CA Aditya Bellur

Where long term capital asset is transferred after 30-September of a financial year, exemption on investment in capital gains bonds is available upto Rs 100 lakh invested over two financial years.  Impacts assessees who have transferred long term capital assets in second half of  FY 2011-12 – opportunity for saving upto Rs 10 lakhs capital gains tax.

1.      Introduction

The Income Tax Act provides for an exemption on long term capital gain earned by an assessee during a financial year (April 1 to March 31).  The exemption is available to the extent of capital gain earned on satisfaction of following conditions:

A. Investment in specified bonds within 6 months from the date of transfer of the capital asset

B. Specified bonds are those issued by Rural Electrification Corporation Limited (“REC” bonds) or National Highways Authority of India (“NHAI bonds”)

C. Investment made in REC or NHAI bonds does not exceed Rs 50 lakh during any financial year

The exemption of capital gain is to the extent of investment actually made in specified bonds within the time limit of 6 months from the date of transfer.

2.      Issue

In case of transfer of long term capital asset in the 2nd half of the financial year ie after September 30, whether the period of 6 months extends beyond the financial year in which the asset is transferred?

3.      Legal analysis

3.1.            Relevant Case law analysis

3.1.1.      Ruling of Jaipur ITAT

In Shri Raj Kumar Jain & Sons (HUF) ITA No. 648/JP/2011, the assessee sold property on 13-12-2007 for Rs 2.47 crores and invested Rs 50 lakhs on 31-3-2008 and Rs 50 lakh on 10-6-2008.  The AO disallowed the investment made on 10-6-2008 on the ground that the investment limit of Rs 50 lakhs was exceeded.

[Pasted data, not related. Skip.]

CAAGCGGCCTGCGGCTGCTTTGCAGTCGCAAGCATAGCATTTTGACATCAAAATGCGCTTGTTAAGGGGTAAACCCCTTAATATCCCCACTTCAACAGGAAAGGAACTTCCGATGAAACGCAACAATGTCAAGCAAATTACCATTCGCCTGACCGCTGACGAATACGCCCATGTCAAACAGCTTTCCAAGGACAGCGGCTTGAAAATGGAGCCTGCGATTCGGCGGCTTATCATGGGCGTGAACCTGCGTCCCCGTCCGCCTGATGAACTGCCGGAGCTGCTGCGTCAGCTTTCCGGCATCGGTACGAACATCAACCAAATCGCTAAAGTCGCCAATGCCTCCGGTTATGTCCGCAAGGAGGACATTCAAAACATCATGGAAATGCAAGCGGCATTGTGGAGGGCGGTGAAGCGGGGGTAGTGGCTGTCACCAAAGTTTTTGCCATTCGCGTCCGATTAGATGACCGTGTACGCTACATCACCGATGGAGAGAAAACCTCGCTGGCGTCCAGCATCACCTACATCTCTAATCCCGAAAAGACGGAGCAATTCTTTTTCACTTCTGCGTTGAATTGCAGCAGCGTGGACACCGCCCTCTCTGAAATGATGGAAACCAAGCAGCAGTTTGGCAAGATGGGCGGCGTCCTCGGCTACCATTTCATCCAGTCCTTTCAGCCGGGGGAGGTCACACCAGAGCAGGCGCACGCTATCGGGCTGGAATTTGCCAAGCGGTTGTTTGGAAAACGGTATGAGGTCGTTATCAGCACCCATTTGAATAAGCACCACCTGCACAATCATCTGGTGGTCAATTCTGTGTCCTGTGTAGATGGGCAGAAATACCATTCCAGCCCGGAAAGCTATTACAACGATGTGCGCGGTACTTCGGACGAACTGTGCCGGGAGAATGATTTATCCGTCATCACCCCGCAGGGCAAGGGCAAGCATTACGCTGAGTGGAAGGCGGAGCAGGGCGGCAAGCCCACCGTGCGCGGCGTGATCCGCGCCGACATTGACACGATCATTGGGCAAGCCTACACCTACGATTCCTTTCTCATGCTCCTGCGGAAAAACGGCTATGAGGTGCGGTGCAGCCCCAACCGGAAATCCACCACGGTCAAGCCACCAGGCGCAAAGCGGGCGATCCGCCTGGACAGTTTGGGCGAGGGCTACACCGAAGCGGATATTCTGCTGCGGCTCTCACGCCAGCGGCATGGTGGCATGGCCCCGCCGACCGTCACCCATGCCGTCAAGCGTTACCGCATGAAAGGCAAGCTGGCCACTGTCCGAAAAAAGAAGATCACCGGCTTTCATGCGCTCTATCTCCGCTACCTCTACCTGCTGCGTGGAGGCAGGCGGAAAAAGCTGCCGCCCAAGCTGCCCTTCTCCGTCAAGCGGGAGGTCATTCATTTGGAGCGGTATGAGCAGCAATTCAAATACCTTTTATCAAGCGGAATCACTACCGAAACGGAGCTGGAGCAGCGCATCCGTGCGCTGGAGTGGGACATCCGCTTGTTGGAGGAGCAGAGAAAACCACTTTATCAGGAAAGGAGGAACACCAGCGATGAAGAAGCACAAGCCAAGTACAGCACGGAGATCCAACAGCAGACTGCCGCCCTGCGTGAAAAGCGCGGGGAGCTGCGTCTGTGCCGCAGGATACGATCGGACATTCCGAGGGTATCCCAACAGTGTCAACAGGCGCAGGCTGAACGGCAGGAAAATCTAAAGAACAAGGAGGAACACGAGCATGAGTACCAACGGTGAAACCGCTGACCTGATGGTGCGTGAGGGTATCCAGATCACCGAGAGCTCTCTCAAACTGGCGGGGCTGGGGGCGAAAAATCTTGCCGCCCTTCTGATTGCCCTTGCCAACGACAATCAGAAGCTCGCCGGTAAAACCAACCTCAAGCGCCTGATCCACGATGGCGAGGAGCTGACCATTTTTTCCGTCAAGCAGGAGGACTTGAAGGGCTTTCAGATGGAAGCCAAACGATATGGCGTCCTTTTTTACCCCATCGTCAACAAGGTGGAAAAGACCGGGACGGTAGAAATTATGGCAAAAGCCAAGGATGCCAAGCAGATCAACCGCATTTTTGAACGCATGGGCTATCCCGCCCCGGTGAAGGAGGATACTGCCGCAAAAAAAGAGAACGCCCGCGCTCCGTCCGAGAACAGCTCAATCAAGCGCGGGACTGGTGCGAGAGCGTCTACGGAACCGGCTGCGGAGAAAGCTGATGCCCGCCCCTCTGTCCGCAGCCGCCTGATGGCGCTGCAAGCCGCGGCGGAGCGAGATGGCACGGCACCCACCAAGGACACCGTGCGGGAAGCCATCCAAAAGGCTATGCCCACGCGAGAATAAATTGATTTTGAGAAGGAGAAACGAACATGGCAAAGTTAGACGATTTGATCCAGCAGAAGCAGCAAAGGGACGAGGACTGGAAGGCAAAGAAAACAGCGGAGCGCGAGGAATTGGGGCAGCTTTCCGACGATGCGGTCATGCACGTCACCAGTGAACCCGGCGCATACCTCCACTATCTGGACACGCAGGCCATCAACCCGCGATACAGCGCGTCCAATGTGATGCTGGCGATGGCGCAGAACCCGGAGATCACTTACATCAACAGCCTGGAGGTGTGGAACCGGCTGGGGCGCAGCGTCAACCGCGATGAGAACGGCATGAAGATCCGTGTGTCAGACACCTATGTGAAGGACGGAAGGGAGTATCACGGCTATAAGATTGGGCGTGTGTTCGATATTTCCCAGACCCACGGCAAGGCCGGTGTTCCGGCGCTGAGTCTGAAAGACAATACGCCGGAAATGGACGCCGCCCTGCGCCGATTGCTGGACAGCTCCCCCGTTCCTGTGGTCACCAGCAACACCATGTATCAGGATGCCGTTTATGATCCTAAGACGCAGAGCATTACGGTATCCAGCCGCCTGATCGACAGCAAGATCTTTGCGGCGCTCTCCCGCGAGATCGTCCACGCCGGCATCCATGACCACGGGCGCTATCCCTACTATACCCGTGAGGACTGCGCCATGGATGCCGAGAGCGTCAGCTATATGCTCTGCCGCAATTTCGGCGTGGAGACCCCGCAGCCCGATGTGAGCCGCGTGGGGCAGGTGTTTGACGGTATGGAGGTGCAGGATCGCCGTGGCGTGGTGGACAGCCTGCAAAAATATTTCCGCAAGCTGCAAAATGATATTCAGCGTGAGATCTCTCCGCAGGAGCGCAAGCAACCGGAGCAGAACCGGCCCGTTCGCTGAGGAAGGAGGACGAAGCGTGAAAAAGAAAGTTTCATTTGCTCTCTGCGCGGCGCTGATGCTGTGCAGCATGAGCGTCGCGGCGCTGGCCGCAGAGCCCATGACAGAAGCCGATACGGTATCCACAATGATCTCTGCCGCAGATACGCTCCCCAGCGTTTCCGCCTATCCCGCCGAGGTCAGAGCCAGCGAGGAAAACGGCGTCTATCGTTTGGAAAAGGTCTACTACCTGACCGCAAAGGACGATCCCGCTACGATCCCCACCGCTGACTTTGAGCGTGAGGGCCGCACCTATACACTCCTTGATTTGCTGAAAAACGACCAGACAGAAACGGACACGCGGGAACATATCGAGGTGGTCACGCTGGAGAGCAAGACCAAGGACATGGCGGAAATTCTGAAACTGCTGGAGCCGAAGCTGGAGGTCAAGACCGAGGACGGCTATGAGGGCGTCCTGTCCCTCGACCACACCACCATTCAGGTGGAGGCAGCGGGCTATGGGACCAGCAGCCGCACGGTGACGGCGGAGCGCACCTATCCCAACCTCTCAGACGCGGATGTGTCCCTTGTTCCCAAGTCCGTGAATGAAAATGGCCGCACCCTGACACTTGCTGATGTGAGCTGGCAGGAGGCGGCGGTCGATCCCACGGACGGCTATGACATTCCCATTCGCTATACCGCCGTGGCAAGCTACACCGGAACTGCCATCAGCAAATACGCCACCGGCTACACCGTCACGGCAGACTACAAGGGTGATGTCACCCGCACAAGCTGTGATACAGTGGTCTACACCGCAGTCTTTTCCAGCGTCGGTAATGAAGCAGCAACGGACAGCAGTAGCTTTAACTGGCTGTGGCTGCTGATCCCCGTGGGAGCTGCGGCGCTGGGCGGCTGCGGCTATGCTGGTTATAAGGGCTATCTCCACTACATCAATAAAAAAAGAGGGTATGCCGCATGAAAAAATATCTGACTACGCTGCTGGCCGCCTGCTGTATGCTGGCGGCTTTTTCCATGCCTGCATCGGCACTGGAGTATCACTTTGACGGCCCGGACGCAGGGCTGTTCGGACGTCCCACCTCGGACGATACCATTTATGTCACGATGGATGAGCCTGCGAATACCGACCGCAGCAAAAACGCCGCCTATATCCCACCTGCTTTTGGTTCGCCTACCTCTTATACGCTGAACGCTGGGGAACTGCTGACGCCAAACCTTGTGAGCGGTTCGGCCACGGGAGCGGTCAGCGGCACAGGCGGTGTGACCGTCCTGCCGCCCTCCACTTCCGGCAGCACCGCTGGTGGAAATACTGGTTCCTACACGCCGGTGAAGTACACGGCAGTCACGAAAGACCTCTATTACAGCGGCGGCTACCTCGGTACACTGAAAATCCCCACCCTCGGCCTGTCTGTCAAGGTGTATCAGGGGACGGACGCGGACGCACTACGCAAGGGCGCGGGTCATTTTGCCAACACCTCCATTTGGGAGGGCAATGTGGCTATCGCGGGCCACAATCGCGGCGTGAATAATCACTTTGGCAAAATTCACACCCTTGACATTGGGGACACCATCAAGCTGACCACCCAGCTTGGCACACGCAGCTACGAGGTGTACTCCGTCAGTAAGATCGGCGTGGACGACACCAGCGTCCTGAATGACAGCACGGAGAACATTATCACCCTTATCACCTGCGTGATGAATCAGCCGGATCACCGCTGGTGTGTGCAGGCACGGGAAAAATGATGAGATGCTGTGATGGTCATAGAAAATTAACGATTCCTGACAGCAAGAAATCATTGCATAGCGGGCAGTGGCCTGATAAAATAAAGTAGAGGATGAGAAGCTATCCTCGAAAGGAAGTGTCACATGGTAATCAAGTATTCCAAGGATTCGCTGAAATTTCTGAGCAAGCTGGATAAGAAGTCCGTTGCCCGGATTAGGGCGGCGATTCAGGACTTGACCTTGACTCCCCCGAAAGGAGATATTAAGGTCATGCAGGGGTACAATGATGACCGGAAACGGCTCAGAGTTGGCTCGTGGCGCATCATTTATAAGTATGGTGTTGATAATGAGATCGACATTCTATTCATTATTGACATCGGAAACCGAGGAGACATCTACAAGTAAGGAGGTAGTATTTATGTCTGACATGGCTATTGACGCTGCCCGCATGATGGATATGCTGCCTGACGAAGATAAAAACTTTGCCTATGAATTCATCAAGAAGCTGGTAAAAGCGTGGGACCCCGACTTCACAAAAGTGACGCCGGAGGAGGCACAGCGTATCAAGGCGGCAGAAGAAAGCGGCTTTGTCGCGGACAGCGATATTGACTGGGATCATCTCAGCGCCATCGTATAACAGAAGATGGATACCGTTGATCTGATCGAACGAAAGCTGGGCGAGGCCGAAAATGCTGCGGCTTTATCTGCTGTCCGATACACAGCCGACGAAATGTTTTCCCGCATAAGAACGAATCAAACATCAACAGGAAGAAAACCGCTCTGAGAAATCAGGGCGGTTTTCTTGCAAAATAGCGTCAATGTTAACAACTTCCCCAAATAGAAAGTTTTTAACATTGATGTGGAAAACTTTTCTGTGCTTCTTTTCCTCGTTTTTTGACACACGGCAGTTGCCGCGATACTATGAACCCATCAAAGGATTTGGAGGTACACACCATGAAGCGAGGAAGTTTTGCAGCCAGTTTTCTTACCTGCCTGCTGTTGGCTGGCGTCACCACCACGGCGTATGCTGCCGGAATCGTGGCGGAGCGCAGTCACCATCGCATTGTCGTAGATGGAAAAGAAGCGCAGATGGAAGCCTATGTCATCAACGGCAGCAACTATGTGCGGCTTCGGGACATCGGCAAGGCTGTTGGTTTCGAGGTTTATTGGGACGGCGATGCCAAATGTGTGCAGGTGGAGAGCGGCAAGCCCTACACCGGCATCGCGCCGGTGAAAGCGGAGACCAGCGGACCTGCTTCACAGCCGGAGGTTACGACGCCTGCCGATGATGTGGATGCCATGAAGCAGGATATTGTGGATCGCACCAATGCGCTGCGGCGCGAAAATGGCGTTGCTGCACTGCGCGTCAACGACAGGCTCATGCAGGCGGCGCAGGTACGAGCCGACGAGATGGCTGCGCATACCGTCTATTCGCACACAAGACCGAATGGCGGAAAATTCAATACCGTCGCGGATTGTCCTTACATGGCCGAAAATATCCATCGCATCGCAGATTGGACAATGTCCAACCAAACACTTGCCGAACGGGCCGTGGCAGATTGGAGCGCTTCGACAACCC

The Jaipur ITAT decided the issue in favour of Revenue holding that the investment within 6 months refers to the investment in the financial year in which the transfer has taken place.  It observed that subsequent investment is to be considered as part of the investment of financial year in which the transfer has taken place.

The rationale of the ITAT was that if the view of the assessee was accepted, an assessee who transfers a long term capital asset from October 1 to March 31 would be able to invest Rs 50 lakhs in the financial year in which transfer has taken place and Rs 50 lakhs in the subsequent financial year.  Such assessee would be advantageously placed as against an assessee who transferred long term capital assets from April 1 to September 30.

3.1.2. Contrary ruling

However, in Shri Aspi Ginwala, ITA 3226/Ahd/2011, on similar facts, the Ahmedabad ITAT held that as the language of the proviso to section 54EC is clear and unambiguous, the assessee was entitled to exemption of Rs 100 lakhs.  It cited the Apex Court case of IPCA Lab 266 ITR 521 and held that as the wordings of the proviso to section 54EC were clear, the benefits available to the assessee could not be denied.

3.2. Impact analysis with examples

In the Jaipur ITAT ruling, the rationale for deciding against the assessee was that it would lead to less beneficial exemption for assessees who transferred long term capital assets in the 1st half of the financial year.

In Scenario 1, investment is allowed only upto 50 lakhs (Department view) whereas in Scenario 2 investment is allowed upto Rs 100 lakhs (Assessee view).


Scenario 1

Scenario 2

Amount (Rs) Amount (Rs)
Sale in FY 1 is in 2nd half
Sale in FY 2 is in 1st half after investment
Financial Year 1 (“FY 1”)
Saleconsideration (Rs in lakhs) [A]



Cost of acquisition of LTCA [B]






Less: Investment in specified bonds in March [D]



Less: Investment in specified bonds in April [E]



LTCG taxable [F=C-D-E]



Financial Year 2 (“FY 2”)
Saleconsideration (Rs in lakhs) [G]



Cost of acquisition of LTCA [H]






Less: Investment in specified bonds in March of FY 2 [J]